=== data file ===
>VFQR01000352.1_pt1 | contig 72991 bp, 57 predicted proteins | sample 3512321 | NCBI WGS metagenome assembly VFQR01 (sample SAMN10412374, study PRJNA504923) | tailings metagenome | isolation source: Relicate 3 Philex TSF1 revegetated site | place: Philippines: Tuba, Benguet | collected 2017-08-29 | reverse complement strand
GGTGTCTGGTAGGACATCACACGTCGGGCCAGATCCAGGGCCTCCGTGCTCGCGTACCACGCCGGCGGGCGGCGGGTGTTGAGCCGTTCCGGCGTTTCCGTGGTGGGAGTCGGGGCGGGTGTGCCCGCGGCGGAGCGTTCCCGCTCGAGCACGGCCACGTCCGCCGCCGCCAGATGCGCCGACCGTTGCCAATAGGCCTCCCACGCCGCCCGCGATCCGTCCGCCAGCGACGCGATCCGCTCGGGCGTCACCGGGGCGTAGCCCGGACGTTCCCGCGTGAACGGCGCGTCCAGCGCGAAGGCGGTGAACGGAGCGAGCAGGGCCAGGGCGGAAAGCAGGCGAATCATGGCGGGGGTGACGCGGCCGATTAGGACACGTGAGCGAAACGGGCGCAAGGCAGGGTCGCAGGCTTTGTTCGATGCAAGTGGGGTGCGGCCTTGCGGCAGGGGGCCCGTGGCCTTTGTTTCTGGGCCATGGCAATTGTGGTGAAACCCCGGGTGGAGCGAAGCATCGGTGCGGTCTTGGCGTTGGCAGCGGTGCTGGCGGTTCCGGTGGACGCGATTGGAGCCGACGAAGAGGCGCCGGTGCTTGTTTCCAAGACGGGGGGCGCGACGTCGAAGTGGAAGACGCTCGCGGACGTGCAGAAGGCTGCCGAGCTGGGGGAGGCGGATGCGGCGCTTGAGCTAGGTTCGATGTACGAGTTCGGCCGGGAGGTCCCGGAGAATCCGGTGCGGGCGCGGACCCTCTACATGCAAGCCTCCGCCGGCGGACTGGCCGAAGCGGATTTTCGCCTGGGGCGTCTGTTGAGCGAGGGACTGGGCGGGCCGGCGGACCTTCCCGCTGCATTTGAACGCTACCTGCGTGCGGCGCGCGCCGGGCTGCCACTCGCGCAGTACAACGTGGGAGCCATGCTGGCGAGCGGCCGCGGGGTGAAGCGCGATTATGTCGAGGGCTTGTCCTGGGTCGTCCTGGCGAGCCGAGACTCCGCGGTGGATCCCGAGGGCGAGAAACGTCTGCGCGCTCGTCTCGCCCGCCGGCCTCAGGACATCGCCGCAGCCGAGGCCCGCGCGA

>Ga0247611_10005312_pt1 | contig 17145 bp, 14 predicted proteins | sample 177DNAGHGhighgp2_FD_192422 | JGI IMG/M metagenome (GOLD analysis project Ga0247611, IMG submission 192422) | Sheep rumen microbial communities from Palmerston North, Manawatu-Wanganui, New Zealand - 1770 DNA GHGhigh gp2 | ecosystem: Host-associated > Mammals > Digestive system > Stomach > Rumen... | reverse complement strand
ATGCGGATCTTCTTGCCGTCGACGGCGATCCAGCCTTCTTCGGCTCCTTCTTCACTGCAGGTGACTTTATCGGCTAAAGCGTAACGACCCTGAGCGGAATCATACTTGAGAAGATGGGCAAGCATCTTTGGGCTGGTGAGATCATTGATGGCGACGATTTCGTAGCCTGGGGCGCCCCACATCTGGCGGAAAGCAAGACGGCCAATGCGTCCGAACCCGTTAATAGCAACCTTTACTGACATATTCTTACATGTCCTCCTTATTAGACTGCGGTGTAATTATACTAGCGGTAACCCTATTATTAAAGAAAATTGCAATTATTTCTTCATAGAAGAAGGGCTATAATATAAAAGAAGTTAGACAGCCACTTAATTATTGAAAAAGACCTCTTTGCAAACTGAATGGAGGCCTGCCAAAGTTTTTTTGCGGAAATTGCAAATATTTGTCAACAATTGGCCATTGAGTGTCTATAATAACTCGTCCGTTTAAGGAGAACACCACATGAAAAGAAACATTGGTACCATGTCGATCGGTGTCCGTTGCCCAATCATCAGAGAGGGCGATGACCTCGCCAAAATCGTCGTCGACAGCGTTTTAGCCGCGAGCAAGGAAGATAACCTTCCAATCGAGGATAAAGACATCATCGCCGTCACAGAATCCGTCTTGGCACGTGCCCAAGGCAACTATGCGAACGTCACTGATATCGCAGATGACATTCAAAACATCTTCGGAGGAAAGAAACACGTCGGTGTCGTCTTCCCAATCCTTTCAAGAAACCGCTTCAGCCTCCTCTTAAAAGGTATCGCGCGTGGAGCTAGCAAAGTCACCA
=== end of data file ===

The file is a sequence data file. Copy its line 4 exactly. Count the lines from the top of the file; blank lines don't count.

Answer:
ATGCGGATCTTCTTGCCGTCGACGGCGATCCAGCCTTCTTCGGCTCCTTCTTCACTGCAGGTGACTTTATCGGCTAAAGCGTAACGACCCTGAGCGGAATCATACTTGAGAAGATGGGCAAGCATCTTTGGGCTGGTGAGATCATTGATGGCGACGATTTCGTAGCCTGGGGCGCCCCACATCTGGCGGAAAGCAAGACGGCCAATGCGTCCGAACCCGTTAATAGCAACCTTTACTGACATATTCTTACATGTCCTCCTTATTAGACTGCGGTGTAATTATACTAGCGGTAACCCTATTATTAAAGAAAATTGCAATTATTTCTTCATAGAAGAAGGGCTATAATATAAAAGAAGTTAGACAGCCACTTAATTATTGAAAAAGACCTCTTTGCAAACTGAATGGAGGCCTGCCAAAGTTTTTTTGCGGAAATTGCAAATATTTGTCAACAATTGGCCATTGAGTGTCTATAATAACTCGTCCGTTTAAGGAGAACACCACATGAAAAGAAACATTGGTACCATGTCGATCGGTGTCCGTTGCCCAATCATCAGAGAGGGCGATGACCTCGCCAAAATCGTCGTCGACAGCGTTTTAGCCGCGAGCAAGGAAGATAACCTTCCAATCGAGGATAAAGACATCATCGCCGTCACAGAATCCGTCTTGGCACGTGCCCAAGGCAACTATGCGAACGTCACTGATATCGCAGATGACATTCAAAACATCTTCGGAGGAAAGAAACACGTCGGTGTCGTCTTCCCAATCCTTTCAAGAAACCGCTTCAGCCTCCTCTTAAAAGGTATCGCGCGTGGAGCTAGCAAAGTCACCA